Car Donations Palatka FL

Local resource for selling a car in Palatka. Includes detailed information on local businesses that provide access to cars for sale, used cars and car dealerships, as well as advice on selling a car including suggestions to look into and have ready access to Kelley Blue Book, vehicle title and car history report.

Putnam County HHW Facility
(386) 329-0395
140 County Landfill Road
Palatka, FL

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First Coast Recycling Inc
(386) 326-6061
108 Seaboard Dr
Palatka, FL
Long'S Garage & Recycling
(386) 649-4970
1798 S Highway 17
Pomona Park, FL
Envirolight and Disposal, Inc.
(800) 600-3738
3200 44th Ave. North
St. Petersburg, FL

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Cudjoe Transfer Station
(305) 295-4314
Blimp Road
Summerland Key, FL

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Putnam County Recycling & Ed
(386) 329-0466
140B County Landfill Rd
Palatka, FL
Hill'S Hardware & Recycling
(386) 649-5479
1770 S Hwy 17
Pomona Park, FL
St Johns County Recycling Department
(904) 827-6980
3005 Alan Nease Rd
Elkton, FL
Alachua High Springs Solid Waste Collection Center
(352) 454-2563
US Highway 441
High Springs, FL

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Simco Recycling
(305) 759-2278
7320 NE 1st Place
Miami, FL

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Sell Car

Sell, Scrap or Donate By Zach Bowman, DriverSide Contributing Editor 

We know not everyone has a sparkling used car sitting in their driveway just waiting to fetch a high price on eBay Motors. No, plenty of people have cars that should have been put out to pasture long, long ago. Cars like that 1979 Volvo wagon that burns more oil than gasoline or the 1982 Honda Accord with more rust than paint pose an interesting dilemma for owners who want to get rid of them. As it turns out, you have a few options when it comes to sending your clunker on its way.

Technically, you can sell your rust bucket just like any other car, but be careful. Many states have lemon laws set in place that cover used car sales. That means if you sell your car with the guarantee that “she’ll get you anywhere,” and your old ride doesn’t make it down the block you could find yourself facing serious legal woes in a hurry. What’s more, no one likes the idea of passing their own headache onto an unsuspecting victim.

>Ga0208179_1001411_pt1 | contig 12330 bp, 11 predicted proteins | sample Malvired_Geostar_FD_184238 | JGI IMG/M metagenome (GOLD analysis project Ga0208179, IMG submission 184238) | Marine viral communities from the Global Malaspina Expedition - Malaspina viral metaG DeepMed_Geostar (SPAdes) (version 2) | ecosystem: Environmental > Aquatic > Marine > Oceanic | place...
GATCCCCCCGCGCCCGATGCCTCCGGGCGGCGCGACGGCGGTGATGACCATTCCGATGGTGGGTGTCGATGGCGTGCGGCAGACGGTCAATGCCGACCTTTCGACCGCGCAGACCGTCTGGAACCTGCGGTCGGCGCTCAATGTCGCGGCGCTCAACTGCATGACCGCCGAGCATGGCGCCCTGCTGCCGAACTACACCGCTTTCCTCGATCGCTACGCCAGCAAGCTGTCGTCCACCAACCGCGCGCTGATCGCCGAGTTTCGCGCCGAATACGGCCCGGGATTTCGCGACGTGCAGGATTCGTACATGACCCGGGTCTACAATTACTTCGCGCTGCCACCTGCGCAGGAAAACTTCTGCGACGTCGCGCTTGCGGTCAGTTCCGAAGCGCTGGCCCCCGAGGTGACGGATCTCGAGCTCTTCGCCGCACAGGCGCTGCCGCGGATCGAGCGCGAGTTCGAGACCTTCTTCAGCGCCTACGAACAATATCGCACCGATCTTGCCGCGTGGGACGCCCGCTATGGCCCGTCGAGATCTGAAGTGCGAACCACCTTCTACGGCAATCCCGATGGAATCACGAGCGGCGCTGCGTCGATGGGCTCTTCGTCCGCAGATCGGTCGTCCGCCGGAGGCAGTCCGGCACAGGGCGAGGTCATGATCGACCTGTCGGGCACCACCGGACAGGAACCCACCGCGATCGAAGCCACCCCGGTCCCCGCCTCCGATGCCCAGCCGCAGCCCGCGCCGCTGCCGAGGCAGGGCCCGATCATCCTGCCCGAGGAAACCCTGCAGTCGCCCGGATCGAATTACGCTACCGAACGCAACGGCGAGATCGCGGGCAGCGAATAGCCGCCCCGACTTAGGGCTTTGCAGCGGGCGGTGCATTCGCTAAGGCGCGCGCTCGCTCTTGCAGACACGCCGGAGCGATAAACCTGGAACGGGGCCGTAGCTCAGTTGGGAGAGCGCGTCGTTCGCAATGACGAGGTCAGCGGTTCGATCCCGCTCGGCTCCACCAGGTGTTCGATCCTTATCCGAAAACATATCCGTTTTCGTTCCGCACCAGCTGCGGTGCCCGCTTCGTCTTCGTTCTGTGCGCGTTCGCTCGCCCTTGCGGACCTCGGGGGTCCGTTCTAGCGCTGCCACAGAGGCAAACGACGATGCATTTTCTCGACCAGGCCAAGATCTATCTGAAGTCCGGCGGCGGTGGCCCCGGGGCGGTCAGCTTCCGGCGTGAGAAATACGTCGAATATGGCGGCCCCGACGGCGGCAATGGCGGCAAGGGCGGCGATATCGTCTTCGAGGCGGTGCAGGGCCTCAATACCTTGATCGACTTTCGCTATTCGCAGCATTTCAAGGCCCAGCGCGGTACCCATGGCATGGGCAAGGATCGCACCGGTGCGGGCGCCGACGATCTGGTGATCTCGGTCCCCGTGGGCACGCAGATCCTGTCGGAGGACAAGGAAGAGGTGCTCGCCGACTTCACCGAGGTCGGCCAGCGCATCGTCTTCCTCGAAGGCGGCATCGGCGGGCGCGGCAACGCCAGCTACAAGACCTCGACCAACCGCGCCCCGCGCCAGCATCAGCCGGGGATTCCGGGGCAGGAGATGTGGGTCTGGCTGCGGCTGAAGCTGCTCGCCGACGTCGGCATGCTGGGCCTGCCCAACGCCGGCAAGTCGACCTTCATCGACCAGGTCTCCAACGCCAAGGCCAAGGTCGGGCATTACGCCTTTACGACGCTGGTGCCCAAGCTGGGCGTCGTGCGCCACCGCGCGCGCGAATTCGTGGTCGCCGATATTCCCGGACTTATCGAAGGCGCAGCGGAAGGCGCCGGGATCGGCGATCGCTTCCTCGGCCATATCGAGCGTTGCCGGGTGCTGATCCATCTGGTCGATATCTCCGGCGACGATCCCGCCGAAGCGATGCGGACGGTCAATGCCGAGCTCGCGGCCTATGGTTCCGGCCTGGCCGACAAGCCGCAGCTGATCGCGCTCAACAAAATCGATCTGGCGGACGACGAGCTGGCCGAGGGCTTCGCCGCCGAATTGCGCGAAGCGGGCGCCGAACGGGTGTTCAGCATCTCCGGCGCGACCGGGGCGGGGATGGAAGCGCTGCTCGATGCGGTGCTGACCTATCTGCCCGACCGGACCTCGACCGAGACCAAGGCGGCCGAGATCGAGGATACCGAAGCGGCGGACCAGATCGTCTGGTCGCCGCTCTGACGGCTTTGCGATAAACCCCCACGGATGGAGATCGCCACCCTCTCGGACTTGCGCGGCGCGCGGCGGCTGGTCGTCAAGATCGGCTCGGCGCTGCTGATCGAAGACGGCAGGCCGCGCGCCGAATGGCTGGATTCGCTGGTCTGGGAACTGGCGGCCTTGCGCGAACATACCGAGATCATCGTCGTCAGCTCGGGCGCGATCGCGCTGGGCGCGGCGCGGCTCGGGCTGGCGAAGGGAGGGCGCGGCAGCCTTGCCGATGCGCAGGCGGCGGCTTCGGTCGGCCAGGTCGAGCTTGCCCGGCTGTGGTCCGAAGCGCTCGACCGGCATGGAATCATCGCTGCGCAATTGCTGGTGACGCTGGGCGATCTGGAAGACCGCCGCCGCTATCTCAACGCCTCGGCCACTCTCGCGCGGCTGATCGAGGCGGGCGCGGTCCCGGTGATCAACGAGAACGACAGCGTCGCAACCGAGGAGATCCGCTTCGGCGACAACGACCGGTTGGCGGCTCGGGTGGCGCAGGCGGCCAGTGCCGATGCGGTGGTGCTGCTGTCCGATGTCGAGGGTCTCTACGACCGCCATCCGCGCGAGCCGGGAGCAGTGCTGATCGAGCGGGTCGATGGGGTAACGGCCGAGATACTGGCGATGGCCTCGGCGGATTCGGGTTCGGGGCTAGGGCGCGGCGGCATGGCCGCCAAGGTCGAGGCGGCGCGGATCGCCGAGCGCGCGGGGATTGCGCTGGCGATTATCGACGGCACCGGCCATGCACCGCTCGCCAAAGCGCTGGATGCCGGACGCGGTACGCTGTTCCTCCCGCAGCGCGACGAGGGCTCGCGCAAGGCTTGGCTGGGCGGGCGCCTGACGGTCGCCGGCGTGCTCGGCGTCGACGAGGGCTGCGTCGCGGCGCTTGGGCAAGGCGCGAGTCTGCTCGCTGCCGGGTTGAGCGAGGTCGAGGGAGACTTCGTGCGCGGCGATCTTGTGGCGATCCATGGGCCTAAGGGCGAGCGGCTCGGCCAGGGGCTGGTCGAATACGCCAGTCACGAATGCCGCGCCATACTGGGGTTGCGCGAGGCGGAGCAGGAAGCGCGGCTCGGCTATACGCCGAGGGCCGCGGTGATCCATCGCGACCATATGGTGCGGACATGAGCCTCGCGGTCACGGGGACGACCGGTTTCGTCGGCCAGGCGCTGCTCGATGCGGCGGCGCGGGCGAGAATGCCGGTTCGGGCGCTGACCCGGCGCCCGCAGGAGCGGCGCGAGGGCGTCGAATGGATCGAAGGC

One option is to sell your car as a project or parts vehicle. These cars are sold with no warranty expressed or implied, and are usually intended to be cut up by some individual who’s looking to keep a similar car on the road. Selling your car this way probably won’t fetch you too much money depending on the condition of the ride, but it will get it out of your hair. A good rule of thumb to work off of is that any road safe, running vehicle is worth around $1,000. If you wouldn’t trust your life with your beater, get ready to drop the price tag accordingly. If it doesn’t run or has serious cosmetic issues, don’t be surprised if no one offers you more than $500.
That’s not to say that there aren’t other options. You’ve probably seen or heard advertisements for charities looking for people to donate their old vehicles. Donation is a great option for people with aging or mechanically deficient vehicles to get rid of. Kim Schloss, a manager with says that donation has a slew of benefits over trying to sell your car by yourself.
“Usually cars that get donated aren’t in sellable condition,” she said. “By donating your car, you aren’t susceptible to any lemon laws and there’s a tax deduction for the vehicle.
Most charities don’t deal with donated cars directly, which is why there are institutions like CarsHelpingAmerica that can take the vehicles, repair them enough to be fit for the road, sell them and then pass the proceeds to whatever charity you choose. In the end, you get a tax deduction worth up to $500 right off the bat and your charity gets some much needed funds. Schloss says that if the donor’s car ends up selling for more than $500, her organization will send them a deduction receipt for the new specified amount. 
What’s more, the car ...

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